In the frustrating period of waiting I did manage to read a couple of good books ... stand by for posts on Colette and North Korea.

Friday femmes fatales is also likely to be postponed for a few days.

Friday, May 06, 2005

Friday femmes fatales No 7

Where are all the female bloggers? HERE, in my weekly top ten.

First, an unmissable if only irregularly updated blog, abortion clinic days, explains why one woman might be forced by circumstances into multiple abortions, being unable to find a workable method of birth control.

On a related topic, Brutal Woman, about her experience of getting an IUD fitted. (I did say I wouldn't mention any blogger more than once in the first ten weeks, but I think this post contains information all women should know. And don't miss the comments for further enlightenment.)

If you're looking for an entirely different form of contraceptive, you might want to read on Confessions of a Drama Mother about the difficulties of getting a child to play by herself. But beware abortion, at least if you are a character in a television drama, Cool Bean warns.

Finally on this topic, if you're feeling too depressed at this point, check out What was I thinking? for her "good gynaecologist" story.

Now, steering away from "women's stuff" ...

On reappropriate, "an angry little Asian girl" tries to reclaim the swastika for what it is, "an ancient icon in Buddhism". Eurocentrism means, she says, "for Asians in America like myself and my sister, that piece of our culture has been lost, probably for good". Meanwhile Reclaiming Medusa is finding that while a missing church-going white woman in America is big news, murdered Afghan activists are not.

I won't call it a meme, but J&J's Mum is listing those things she simultaneously loves and hates and others might like to follow suit. Many mothers - and others - might I suspect agree with some of her choices. I particularly sympathised with walking the dog after it has rained.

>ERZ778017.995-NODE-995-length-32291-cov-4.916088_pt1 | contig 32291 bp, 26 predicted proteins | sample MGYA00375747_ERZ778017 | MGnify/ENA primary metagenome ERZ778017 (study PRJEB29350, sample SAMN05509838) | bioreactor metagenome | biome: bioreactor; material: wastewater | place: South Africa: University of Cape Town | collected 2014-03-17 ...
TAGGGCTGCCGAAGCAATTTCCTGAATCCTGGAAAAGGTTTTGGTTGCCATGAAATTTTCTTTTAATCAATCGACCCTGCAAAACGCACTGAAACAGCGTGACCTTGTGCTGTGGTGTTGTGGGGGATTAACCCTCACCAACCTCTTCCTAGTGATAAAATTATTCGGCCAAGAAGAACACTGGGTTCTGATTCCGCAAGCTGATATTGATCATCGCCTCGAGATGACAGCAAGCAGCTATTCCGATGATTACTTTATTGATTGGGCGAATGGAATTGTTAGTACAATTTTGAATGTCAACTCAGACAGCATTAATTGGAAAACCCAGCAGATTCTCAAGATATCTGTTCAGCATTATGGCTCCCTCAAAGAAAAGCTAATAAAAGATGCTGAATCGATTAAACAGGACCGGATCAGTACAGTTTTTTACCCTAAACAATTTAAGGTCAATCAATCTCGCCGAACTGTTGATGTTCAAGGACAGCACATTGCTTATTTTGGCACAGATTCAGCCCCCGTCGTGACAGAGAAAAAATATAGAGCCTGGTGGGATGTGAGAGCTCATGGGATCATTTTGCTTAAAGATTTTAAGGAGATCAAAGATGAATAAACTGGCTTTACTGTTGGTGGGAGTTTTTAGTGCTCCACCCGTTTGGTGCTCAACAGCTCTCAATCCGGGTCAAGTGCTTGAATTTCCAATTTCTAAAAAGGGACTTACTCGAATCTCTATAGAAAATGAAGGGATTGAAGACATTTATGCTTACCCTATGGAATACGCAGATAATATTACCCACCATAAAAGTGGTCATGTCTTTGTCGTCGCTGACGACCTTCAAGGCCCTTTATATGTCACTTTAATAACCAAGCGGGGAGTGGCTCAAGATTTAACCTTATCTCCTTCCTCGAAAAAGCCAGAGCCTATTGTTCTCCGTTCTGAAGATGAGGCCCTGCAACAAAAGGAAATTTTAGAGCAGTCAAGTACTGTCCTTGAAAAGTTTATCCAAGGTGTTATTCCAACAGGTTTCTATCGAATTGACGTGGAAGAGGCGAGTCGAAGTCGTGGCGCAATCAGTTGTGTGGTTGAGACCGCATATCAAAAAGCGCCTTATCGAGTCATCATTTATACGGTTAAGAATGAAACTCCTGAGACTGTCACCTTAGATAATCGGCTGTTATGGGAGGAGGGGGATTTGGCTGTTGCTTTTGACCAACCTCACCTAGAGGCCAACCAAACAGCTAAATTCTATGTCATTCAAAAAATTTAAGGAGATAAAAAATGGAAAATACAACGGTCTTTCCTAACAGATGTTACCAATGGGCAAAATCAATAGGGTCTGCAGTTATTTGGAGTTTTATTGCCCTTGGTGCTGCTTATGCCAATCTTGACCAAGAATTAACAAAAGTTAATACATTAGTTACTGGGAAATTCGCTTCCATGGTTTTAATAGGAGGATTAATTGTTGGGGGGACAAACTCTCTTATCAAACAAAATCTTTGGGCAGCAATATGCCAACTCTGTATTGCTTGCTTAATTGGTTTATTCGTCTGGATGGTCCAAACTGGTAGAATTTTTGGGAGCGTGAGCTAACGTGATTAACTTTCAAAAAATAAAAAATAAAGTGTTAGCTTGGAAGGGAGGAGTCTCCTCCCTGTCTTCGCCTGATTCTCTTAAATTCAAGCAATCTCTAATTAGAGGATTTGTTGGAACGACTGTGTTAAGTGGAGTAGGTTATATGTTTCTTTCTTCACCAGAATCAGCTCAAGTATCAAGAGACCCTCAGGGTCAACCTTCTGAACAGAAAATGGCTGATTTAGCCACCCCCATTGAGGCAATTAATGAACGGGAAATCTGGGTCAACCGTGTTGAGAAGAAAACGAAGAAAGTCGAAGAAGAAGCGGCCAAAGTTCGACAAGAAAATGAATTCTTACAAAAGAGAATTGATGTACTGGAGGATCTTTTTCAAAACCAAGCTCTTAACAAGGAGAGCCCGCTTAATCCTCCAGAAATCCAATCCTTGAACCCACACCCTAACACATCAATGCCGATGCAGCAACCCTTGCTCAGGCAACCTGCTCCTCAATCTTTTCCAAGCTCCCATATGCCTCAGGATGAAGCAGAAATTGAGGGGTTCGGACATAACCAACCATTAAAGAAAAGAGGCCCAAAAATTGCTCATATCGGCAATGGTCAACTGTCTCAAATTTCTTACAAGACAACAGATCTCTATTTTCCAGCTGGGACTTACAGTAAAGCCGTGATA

Music is my cultural blindspot - it all sounds like noise to me - but Joan Hunt, posting on Blogcritics about the
Adams Avenue Roots Festival might almost make me change my mind.

And finally, I feel like I should have a post on the British election, since it has consumed so many of my hours in the past week, but I don't really know any female bloggers who regularly post on British party politics, so I'm going to point to a modest little effort of my own, in which I made a reasonably accurate prediction of the result, and suggested sweeping constitutional reforms that would make it all much more interesting.

(Nominations for next week on this topic, when the dust has settled, will be particularly welcome. Other suggestions - including posts of your own! - are also greatly in demand.)

Thursday, May 05, 2005

Today's the day

After what seems like years of campaigning, we finally get to vote in the British election today. My prediction, for what it is worth, which isn't much, is that Blair will see a significant, but not fatally damaging, loss of seats.

What I'd like to see happen is the Liberal Democrats win the balance of power, or something very close to it, so that some form of proprtional representation would be introduced, making the electoral system a great deal fairer. Under the first past the post system only a tiny percentage of the population really decide the result; the change would make politicians far more representative of the views of the electors.

As for the House of Lords, I have the perfect solution. It has a long democratic pedigree, would not involve a conflict of powers with the Commons, and would produce a delightfully eccentric, interesting body: selection by lot.